After we left Staithes, we’d about another ten miles to go to reach our next destination. Among other places, we went through the small town of Skinningrove where the steel works and the Cleveland Ironstone Mining Museum reminded us of the iron industry which had been the basis for the area’s prosperity and sharp population growth in the mid-19th century after the discovery of ironstone deposits in the Cleveland Hills.
At this time, Saltburn – where we were going to spend the afternoon – was only a small fishing village, consisting of nothing more than an inn and a row of houses sheltered from the east wind by the steep Huntcliff.
In 1858, however, Henry Pease – a member of the Quaker family of bankers, industrialists and politicians, is said to have had a vision of building a beautiful town there whilst walking along the coast path to visit his brother. He told his wealthy family of this vision and they agreed to buy the land and build the town on top of the cliffs to the west of the original village.
Near to the rapidly-expanding town of Middlesbrough, and easily accessible by railway and by sea, within ten years Saltburn was becoming a popular resort. In keeping with Henry Pease’s vision, some of the streets were named after jewels, including Ruby, Emerald, Pearl, Diamond and Amber, and a deep wooded valley situated between the original village and the new town was turned into a leisure garden.
In 1869 a pier was built out to sea from the bottom of the 120 foot/37 metre cliff, but this meant a very steep climb for anyone wishing to get into the town from there. To solve this problem, a vertical hoist was built inside a wooden tower in 1870. However, this wasn’t very reliable and in 1883 it was condemned as the timbers were rotting.
In the following year the hoist was replaced by a funicular railway, travelling the same height but over a distance of 207 feet/63 metres to make a steep slope, rather than a vertical lift. It had two cars, each of which could carry 12 people. Each car also had a 240 gallon/1100 litre watertank underneath which was filled when the car was at the top. A man in a cabin would then release the brake and the weight of the car going down pulled the other car up to the top and the process was repeated.
Our bus dropped us off near the top of the lift which still works in exactly the same way, but as it was such a lovely day and Saltburn was busy, there was quite a long queue to get on. So Mum and I stood to one side for a few minutes just looking round at the scenery and watching the lift go up and down.
Eventually we got our turn and, after a smooth ride down, we found ourselves on the promenade, opposite the entrance to the pier. By this time, however, the sausage roll in Thirsk was a distant memory and, as the longed-for crab sandwich had never materialised, Mum was getting hungry and in danger of turning into the Tasmanian Devil.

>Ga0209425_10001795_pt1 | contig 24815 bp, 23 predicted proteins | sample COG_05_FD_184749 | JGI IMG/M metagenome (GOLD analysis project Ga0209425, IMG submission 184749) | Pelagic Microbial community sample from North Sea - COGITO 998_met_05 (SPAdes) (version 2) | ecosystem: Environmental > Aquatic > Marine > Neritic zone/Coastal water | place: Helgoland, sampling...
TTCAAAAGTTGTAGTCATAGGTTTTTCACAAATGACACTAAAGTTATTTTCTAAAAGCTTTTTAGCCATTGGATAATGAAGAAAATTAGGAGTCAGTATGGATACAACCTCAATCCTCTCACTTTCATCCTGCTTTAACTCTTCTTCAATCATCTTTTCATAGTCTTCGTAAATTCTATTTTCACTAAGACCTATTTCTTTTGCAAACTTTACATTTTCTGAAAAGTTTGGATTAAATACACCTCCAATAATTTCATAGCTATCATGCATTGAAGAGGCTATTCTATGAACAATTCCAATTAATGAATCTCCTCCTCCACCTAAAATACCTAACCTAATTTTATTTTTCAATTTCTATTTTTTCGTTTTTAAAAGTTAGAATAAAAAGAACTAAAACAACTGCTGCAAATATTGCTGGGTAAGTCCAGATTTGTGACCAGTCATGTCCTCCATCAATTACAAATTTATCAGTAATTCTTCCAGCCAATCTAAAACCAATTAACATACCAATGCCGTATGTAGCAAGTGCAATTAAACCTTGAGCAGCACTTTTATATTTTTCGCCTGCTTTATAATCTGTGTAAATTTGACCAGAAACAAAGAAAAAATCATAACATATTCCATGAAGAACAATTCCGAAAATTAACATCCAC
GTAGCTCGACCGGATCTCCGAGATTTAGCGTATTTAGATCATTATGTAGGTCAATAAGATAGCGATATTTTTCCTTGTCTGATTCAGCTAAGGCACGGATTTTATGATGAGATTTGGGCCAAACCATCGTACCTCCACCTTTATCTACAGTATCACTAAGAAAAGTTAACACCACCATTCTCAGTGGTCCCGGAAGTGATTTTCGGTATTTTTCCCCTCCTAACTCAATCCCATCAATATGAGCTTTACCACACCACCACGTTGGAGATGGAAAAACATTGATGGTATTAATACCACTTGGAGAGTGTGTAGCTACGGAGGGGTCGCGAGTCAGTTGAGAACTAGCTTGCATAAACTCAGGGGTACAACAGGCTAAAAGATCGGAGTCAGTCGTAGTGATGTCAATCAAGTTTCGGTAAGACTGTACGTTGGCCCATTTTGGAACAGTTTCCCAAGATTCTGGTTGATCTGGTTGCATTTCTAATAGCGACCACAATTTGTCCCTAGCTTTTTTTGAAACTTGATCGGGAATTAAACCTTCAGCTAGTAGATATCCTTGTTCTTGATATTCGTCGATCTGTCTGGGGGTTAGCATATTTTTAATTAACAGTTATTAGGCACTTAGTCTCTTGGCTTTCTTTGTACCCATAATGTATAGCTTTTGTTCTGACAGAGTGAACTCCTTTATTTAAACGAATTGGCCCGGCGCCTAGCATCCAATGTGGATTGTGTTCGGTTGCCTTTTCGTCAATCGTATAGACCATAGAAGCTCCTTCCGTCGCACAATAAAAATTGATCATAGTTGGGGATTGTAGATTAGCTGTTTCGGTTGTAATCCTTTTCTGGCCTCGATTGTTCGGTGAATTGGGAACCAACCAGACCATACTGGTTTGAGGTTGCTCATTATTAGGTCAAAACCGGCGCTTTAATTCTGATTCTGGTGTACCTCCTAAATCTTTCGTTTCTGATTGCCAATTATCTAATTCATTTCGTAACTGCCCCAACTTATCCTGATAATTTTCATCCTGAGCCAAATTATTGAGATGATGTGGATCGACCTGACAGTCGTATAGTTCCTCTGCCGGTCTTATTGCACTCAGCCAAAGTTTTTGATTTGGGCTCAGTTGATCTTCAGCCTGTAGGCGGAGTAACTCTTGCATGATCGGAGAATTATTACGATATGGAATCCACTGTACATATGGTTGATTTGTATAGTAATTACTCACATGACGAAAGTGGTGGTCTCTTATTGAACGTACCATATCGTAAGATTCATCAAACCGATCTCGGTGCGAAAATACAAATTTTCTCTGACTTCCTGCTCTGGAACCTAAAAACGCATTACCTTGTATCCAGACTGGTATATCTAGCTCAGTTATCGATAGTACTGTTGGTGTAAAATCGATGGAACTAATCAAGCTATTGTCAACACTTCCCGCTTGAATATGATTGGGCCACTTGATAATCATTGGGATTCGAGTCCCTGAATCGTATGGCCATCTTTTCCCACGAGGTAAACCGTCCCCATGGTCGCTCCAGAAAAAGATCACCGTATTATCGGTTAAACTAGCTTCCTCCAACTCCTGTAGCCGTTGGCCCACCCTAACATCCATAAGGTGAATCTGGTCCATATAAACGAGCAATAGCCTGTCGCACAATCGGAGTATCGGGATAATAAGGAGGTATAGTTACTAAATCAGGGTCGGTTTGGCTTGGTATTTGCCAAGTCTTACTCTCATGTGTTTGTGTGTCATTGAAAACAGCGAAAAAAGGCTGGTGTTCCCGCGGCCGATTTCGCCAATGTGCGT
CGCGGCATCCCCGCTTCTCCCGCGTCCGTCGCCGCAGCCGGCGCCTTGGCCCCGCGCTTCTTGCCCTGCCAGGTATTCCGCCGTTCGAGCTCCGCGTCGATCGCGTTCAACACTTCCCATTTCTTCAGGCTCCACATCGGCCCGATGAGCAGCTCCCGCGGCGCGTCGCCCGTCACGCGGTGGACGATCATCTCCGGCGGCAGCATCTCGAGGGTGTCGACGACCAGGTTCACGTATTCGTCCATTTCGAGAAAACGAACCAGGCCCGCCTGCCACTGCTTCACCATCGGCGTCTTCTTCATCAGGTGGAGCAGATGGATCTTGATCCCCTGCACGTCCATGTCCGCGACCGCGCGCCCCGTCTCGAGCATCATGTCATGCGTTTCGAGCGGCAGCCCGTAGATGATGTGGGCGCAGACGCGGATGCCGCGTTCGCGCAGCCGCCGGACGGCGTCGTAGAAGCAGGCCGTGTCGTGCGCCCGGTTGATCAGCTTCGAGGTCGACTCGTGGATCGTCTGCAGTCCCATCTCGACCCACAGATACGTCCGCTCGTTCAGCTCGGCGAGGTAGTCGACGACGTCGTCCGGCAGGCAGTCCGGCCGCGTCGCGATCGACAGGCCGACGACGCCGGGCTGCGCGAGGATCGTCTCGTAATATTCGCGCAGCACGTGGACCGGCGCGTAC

Her friend suggested going in the nearby Seaview Restaurant, but there was a massive queue there as well and, after a few minutes, we realised it wasn’t moving very fast. Then Mum remembered that another friend had been to the 16th century Ship Inn for a meal earlier in the week and said it was very good and so we decided to walk along there instead.
It was a lovely walk along the edge of the beach and past the entrance to the leisure gardens, but, when we reached the Ship Inn, we were in for a disappointment. Though the menu looked good, a disaster in the kitchen minutes before our arrival meant that no food could be served just then – and nobody knew how long the delay would be.
As they were thirsty as well as hungry, Mum and her friend decided to have a drink and, just as they were finishing it, the waitress came with good news and bad. The good news was that the problem in the kitchen had been solved – the bad news was that they’d be starting to serve meals again in an hour and we didn’t have time to wait…
So we walked back to the Seaview Restaurant, where the queue had disappeared as it was past lunch-time, and got a table by the window upstairs. Mum’s friend had haddock and chips, while Mum had scampi and chips, which tasted all the nicer for the fish being locally caught and very fresh.
While they were eating, I sat on the table and looked out of the window, watching people walking by and enjoying their day at the seaside. Then I spotted some donkeys giving rides up and down the beach and I asked Mum if I could have a go. But she said no, as I was too little to go by myself –
– and I knew knew that she was too big to go with me as she would probably squash the donkey.
To make up for that, however, she took me for a walk to the end of the pier, which celebrated its 150th anniversary this year and is the last remaining pleasure pier on the Yorkshire coast. As in Thirsk, the local yarn bombers had been busy, knitting all sorts of seaside characters and creatures to decorate the railings. Mum took lots of photos of them.
They also inspired her to get her needles out when she got home and make this.
She also made this video of Saltburn from the end of the pier.
Then all too soon we’d to walk back to the lift and make our way back to the coach. It’d been another lovely day out and we’d enjoyed every minute
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